Guys in this era are just well up in each others business socially in a way not common to our own time.
So any modern reader feels a familiar internal monologue which goes something like this:
A - Wow some of these male behaviours seem pretty gay.
B - Probably you're just reading a sexual element into a behaviour that had no sexual element when it was performed as you have been perved-up by modern knowledge.
A - But surely some men did gay stuff in this period?
B - It's likely, but without any generally accepted and widely known awareness of homosexuality, a lot of quasi-sexual feelings are going to be absorbed by and expressed in general, warm homosocial contact.
A - Then surely that warm homosocial contact could itself be interpreted as being a bit gay...
B - NO! Stop trying to gay up history and see gay stuff everywhere!
A – Well it sounds like you’re in denial to me. Anyway, who says there wasn't any widely known awareness of homosexuality, or at least, guys getting busy with each other. I mean there was that king in Shakespeare..
B - They almost never talk about it.
A - But that doesn't mean it wasn't happening.
B - Even if it was happening that doesn't mean that all the stuff in Medieval texts that seems a bit gay is actually a secret signifier for gayness the way it might be in a modern or early modern text.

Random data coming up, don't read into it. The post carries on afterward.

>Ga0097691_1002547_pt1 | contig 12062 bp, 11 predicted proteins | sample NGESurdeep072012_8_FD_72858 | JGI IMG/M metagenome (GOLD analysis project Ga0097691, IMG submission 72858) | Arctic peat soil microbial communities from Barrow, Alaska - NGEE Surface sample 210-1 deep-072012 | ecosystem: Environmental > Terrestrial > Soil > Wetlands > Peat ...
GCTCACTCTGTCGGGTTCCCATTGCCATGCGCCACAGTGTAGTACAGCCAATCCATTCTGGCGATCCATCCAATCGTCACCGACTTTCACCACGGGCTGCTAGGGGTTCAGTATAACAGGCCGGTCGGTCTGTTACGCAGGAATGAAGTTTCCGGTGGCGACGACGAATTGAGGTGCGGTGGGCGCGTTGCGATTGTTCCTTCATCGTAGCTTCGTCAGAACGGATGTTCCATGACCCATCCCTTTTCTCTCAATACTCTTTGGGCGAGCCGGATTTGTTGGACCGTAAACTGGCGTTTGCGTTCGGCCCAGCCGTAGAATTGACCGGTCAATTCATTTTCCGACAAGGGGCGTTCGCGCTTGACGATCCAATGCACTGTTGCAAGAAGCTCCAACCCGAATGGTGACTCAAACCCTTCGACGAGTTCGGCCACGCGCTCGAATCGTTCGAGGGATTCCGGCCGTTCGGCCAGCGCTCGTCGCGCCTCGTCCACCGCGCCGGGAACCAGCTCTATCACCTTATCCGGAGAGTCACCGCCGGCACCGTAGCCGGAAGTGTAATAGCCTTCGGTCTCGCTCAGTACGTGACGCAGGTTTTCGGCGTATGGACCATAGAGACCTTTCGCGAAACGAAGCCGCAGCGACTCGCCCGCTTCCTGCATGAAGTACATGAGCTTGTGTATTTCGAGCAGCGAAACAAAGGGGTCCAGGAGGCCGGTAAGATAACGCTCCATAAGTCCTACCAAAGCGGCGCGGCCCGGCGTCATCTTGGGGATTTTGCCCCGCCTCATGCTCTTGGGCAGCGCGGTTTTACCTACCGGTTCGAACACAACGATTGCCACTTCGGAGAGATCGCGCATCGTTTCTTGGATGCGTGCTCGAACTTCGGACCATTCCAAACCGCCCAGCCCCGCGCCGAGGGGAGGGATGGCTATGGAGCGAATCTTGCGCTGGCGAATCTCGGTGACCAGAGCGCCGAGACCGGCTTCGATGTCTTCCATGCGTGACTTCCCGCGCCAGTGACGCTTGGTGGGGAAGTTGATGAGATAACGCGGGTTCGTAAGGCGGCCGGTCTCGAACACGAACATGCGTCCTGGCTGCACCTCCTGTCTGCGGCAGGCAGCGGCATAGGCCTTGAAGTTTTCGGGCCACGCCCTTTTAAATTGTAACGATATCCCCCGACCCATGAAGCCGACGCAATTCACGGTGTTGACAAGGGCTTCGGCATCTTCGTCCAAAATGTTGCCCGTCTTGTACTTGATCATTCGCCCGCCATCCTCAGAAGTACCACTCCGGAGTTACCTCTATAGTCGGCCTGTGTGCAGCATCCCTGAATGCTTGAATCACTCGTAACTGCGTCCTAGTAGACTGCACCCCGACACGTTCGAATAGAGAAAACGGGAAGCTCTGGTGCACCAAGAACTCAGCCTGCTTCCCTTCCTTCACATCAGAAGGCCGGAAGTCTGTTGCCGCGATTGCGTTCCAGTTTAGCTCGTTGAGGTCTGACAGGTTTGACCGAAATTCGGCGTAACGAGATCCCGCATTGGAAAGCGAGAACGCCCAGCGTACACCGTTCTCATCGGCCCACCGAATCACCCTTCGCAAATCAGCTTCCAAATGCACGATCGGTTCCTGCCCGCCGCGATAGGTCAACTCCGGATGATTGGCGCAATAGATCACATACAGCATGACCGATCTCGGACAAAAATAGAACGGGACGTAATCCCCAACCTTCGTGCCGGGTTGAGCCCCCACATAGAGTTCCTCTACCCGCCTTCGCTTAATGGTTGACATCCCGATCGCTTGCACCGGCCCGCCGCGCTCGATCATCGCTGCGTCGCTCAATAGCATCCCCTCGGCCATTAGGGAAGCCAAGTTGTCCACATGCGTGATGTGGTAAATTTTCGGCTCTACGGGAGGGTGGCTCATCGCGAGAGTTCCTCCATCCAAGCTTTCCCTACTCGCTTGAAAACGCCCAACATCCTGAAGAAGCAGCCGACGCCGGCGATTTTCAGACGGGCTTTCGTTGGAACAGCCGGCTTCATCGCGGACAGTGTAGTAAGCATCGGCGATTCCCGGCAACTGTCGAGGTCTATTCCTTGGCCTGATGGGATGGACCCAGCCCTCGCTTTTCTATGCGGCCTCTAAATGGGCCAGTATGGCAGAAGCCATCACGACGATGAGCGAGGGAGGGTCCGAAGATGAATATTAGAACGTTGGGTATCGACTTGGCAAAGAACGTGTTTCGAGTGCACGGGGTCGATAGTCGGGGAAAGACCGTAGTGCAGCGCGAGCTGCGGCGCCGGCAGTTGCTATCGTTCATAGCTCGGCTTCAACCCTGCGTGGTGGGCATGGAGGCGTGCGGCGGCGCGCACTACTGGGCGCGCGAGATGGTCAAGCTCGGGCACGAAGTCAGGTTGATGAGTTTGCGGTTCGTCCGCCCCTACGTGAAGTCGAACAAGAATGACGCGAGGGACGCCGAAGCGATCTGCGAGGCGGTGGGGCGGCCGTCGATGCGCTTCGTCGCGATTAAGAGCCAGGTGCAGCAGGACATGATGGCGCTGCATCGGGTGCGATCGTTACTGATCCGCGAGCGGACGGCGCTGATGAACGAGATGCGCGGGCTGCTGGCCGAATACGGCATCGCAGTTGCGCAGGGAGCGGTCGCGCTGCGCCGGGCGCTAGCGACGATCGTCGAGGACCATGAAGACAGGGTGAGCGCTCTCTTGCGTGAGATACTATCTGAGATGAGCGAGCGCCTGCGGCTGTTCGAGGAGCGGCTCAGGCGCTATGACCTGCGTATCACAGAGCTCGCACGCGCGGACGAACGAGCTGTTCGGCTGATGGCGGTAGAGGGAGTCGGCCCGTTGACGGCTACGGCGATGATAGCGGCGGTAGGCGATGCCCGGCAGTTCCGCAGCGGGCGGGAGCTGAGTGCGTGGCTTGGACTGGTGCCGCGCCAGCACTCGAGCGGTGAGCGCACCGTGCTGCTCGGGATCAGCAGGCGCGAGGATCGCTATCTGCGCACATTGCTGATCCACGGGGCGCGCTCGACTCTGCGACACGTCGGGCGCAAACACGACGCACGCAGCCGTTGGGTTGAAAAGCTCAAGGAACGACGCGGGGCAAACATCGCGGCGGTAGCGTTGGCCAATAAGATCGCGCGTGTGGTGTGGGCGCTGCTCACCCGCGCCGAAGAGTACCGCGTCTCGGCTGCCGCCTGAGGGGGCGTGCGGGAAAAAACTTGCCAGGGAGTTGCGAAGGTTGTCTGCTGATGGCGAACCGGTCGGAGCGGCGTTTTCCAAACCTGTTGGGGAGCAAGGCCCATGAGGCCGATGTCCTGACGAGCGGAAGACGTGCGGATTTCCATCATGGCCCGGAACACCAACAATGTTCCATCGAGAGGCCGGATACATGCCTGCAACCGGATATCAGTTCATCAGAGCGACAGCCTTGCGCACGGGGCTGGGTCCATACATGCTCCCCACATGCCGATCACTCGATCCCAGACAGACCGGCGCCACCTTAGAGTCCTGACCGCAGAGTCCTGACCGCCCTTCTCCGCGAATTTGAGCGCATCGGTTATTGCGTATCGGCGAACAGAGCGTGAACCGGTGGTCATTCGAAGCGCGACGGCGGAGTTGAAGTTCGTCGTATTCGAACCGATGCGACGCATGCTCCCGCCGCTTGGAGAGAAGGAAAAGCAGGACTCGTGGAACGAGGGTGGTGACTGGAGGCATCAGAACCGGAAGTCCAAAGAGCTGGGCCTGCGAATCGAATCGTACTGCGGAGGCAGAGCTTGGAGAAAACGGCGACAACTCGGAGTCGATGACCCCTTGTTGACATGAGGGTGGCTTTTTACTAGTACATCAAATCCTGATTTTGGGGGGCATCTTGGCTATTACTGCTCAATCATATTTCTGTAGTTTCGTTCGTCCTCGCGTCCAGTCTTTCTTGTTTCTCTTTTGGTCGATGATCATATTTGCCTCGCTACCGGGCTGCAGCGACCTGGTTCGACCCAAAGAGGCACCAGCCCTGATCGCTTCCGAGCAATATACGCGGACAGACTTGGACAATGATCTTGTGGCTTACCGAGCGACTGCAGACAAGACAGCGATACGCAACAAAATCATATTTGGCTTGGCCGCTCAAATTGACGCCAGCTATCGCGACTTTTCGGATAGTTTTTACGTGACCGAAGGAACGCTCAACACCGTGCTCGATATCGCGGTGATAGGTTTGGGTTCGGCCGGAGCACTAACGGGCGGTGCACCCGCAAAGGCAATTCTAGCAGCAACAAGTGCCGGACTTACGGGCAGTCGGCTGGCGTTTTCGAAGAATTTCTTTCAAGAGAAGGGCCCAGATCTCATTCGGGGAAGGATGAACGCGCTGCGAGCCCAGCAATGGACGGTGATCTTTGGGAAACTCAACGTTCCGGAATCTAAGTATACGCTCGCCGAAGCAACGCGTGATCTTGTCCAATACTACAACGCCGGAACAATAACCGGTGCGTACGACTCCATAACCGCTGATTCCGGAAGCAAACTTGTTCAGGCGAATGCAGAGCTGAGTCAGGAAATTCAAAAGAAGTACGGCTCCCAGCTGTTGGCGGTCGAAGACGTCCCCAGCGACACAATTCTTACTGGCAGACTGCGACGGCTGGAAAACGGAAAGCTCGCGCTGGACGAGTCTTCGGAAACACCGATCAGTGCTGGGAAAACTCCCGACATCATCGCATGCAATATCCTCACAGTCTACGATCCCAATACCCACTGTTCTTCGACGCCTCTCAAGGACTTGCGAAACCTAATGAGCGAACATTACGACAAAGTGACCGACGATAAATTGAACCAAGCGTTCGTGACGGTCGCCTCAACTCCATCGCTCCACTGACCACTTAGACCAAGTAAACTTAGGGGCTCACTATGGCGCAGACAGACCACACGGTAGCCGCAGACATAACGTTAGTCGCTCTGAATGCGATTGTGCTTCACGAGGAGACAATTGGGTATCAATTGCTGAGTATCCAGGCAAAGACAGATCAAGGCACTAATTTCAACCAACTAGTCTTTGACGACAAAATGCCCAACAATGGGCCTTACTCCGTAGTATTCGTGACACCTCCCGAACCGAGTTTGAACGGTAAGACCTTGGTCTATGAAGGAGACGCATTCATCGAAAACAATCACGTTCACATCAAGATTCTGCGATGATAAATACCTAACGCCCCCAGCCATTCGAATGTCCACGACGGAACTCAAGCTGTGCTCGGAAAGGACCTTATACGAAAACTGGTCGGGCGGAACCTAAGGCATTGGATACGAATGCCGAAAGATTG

and so on and so on and so on.
So, with this in mind, reasons I interpret the behaviour of Bertilak/The Green Knight towards Gawain as more homosexual than homosocial are -
One - The Green Knight/ Bertilak remarks on their happiness at seeing Gawain and their desire to be in contact with Gawain a LOT. In Arthurs hall as the Knight, in his own hall in numerous ways, and again at the end as the Knight, he still just wants Gawain around him.
Two - Bertilk laughs and giggles when Gawain agrees to stay at his house, he acts as if he doesn't know what he's doing. This is from the guy defined in the text as being super tough and the most masculine guy ever, the guy who always seems to be in a dominant position and always knows what’s going on. Yes, in some translations its Gawain that giggles and loses control of himself, but I have re-checked my facing text and I think that it a bullshit interpretation.
“The lorde let for luf lotegh so myry,
As wygh that wolde of his wyte, ne wyst quat he might.”
Three - The sex game. "Ok Gawain, you stay here and I'll go hunting. Whatever I win out there I will give to you and whatever you win in here you give to me." Bertilak goes off & catches symbolic animals while his wife stays home and try’s to fuck Gawain. Then Gawain gives Bertilak his own wife’s kisses later in the day. Which Bertilak is quite pleased about.